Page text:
COVID-19 has affected our work lives in numerous ways. Adjusting to the realities of working from home is hard. Many have been tasked with replicating a workplace environment over video meetings, managing different time zones, and taking care of their families on top of everything. And there is always the fear of an economic collapse looming in the background.
Despite all of these changes, one thing remains constant: the need for leadership. In times of uncertainty, especially, we look to each other for guidance and support. But there is no guideline for being a role model during a global pandemic. During this unprecedented time we must rely on our ability to adapt, be quick on our feet, and most importantly, practice empathy.
With that in mind, we recently held a Virtual Roundtable with several Bowery portfolio companies and Trenton Truitt, Chief Sales Officer at Apollo GraphQL, to talk about how to effectively lead in a crisis. Here are some of the main takeaways from the conversation:
1. Be transparent with your team
Employees aren’t just worried about the macro economics of the pandemic, they’re also concerned about losing their jobs, having to possibly lay people off, the health of their family, their team, etc. It’s important to be open with them about what potential outcomes may be in store for the future of the company. As an idea for transparency, sharing the recent board deck with the employees, so they know what issues are being discussed and what challenges the company is facing.
2. It is okay to express uncertainty
This pandemic has provided us with an unprecedented reality, and it would be impossible to make definitive assumptions about what the future holds. It is better to admit that there are things you cannot control and focus instead on the ways in which you can proactively prepare for potential outcomes, even if they might not be ideal. Stay humble and stay hungry for information.
3. Utilize partnerships
In addition to bringing more hands on deck, partnerships are great for inspiring creativity and fostering growth. In times like these, it can be helpful to take a new approach and strategize with other talented professionals who can help draw out innovative ideas. If your company is less well-known, partnerships can also help elevate your credibility and build trust.
4. Communication is key
This is such an important time to establish an open line of dialogue not only with your employees, but with your clients. The effects of the COVID-19 crisis are not going to reverse overnight, so understanding how you can cater your product to the needs of your clients is essential. Look to see how short-term messaging and positioning tweaks can translate into long-term opportunities.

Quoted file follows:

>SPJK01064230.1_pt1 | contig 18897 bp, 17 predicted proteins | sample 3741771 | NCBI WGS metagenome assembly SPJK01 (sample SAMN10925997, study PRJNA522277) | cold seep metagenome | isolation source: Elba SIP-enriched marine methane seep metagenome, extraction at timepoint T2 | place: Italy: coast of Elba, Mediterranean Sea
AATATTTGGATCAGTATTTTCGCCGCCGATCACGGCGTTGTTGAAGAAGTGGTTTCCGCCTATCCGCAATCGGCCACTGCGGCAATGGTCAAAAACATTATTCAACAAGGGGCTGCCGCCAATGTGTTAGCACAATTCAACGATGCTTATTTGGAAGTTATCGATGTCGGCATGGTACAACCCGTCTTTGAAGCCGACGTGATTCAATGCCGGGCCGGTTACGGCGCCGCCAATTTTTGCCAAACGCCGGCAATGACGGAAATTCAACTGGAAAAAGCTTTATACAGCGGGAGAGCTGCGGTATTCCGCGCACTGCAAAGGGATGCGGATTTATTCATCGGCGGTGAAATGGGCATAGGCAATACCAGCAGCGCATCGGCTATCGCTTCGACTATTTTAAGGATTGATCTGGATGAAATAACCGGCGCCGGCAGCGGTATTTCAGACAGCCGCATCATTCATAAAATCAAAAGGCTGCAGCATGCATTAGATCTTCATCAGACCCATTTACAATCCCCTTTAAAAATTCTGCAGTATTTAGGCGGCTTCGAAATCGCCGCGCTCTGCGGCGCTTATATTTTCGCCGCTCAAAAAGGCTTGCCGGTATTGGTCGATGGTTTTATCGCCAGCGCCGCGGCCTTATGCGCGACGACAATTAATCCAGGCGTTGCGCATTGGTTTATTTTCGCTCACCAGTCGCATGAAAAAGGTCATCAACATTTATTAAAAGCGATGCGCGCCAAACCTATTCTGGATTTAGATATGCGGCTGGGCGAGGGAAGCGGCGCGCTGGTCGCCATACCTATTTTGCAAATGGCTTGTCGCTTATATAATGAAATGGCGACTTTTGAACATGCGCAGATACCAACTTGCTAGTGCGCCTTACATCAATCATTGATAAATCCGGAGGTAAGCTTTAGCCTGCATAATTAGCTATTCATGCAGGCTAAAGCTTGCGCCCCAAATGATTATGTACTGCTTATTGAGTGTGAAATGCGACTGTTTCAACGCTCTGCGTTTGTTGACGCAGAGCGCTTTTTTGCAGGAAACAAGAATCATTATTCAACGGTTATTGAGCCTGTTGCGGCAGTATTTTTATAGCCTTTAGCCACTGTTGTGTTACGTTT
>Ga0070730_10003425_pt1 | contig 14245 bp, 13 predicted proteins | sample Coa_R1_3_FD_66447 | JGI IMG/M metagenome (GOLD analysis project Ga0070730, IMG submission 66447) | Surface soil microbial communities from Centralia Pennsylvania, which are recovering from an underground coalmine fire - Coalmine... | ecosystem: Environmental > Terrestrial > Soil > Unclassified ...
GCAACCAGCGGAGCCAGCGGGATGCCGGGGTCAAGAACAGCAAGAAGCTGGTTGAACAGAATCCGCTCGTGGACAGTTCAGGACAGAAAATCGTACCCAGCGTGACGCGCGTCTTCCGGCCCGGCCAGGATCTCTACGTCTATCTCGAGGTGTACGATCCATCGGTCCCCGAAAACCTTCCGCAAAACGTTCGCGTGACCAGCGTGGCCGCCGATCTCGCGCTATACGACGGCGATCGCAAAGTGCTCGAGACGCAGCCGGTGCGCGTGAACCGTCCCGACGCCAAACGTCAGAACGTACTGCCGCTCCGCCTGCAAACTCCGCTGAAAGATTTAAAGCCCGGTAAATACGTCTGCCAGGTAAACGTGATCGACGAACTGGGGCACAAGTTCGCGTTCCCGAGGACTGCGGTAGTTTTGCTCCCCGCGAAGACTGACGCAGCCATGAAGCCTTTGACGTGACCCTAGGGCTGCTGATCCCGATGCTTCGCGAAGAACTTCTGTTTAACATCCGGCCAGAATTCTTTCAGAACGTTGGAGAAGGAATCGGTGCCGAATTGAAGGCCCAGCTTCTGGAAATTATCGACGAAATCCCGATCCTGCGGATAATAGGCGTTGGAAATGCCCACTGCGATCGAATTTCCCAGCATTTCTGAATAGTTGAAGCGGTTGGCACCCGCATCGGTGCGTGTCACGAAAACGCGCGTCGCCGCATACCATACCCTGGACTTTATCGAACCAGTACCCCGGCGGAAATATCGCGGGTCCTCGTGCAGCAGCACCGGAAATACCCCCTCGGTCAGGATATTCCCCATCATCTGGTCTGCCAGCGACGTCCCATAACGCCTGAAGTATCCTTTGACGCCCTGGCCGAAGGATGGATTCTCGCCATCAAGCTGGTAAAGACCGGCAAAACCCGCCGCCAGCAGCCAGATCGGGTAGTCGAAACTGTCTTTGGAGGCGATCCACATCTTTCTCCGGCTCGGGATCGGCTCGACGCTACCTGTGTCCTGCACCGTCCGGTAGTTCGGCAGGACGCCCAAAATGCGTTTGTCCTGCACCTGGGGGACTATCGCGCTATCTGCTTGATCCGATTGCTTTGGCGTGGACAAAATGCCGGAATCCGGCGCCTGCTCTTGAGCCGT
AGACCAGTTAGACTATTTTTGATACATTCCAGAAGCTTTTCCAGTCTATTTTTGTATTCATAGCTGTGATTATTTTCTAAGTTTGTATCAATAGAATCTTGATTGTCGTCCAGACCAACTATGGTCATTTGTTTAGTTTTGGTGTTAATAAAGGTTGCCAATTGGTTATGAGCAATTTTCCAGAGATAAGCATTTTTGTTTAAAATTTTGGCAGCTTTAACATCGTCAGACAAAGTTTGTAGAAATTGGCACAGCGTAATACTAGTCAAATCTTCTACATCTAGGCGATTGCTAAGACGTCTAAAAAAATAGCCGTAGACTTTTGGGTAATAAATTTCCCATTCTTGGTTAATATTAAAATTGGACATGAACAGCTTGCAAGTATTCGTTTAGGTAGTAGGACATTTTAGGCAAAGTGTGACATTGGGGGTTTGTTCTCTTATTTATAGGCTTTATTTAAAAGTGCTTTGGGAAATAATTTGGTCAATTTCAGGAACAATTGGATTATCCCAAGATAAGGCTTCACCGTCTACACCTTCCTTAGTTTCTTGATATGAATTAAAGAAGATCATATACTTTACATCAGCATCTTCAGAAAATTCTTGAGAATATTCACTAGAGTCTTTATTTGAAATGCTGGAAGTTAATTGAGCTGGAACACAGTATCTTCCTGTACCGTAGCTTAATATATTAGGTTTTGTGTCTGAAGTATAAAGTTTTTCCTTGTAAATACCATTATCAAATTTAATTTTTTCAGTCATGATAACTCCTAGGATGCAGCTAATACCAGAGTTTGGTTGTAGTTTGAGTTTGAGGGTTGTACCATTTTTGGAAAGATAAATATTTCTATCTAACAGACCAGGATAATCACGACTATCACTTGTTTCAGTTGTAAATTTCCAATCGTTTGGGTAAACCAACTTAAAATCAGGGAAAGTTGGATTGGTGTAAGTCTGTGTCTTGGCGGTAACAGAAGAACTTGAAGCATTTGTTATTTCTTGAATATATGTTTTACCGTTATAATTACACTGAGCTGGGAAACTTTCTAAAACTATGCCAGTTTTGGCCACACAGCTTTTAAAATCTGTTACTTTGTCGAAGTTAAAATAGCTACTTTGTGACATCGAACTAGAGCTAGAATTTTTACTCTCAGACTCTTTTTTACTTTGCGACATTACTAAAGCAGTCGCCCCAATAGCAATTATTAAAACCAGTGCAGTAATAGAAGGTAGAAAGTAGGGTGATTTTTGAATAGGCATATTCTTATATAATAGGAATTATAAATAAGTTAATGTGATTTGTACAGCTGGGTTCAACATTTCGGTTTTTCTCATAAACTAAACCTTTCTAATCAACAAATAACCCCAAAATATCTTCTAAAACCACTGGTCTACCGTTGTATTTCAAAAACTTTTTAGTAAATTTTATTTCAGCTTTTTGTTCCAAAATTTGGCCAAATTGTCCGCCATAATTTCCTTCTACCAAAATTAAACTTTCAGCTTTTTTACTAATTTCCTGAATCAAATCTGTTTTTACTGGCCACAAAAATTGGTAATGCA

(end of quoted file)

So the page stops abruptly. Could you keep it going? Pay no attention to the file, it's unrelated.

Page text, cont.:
5. Keep a fluid definition of success
During a normal sales cycle, you might focus your assessment of success on closed deals, and allocate bonuses accordingly. But in the time of COVID-19, it might be beneficial to look at the process more holistically. Think about incorporating compensation for little successes they may have achieved along the way, even if it hasn’t amounted to a final sale yet. As an example, comp the team on selling POC’s (Proof of Concepts), which may not be the norm for a SaaS business, but these can lead to larger wins for you and the client. This will boost team morale, retain your top sellers, and align sales compensation with company goals.
6. Have empathy
It is important to place yourself in your employees’ shoes. Listen to your team. They understand the deep details of the business and their perspective, while you might not agree with it, is very valuable. They are looking to you as a leader, and you may be forced to make difficult decisions. Accept that responsibility and utilize your ability to act quickly and make fast decisions in this rapidly evolving time. But always have your team in mind and be open with them through every step of the process.
One lesson Trenton learned from Stan Slap was to “be human first” and it could not be more true in today’s headwinds.
Being a leader during a chaotic time isn’t just a brave face. Making mistakes is inevitable, and it’s more effective to strive for perseverance rather than perfection. Hopefully these suggestions will provide you with some inspiration and help you navigate the difficult task of how to lead in a crisis.
Big thank-you to Trenton Truitt for engaging in this important conversation with us. Trenton brings over 20 years of sales leadership experience at companies like EMC, PagerDuty, Wizeline, and now Apollo GraphQL and has helped lead teams through the tech bust in the early 2000s as well as the financial crisis in ’08/’09.
If you liked “How to Effectively Lead in a Crisis” and want to read more content from Bowery Capital Team, check out other relevant posts from the Bowery Capital Blog. If you haven’t already, subscribe to the podcast to get all our new content each week!
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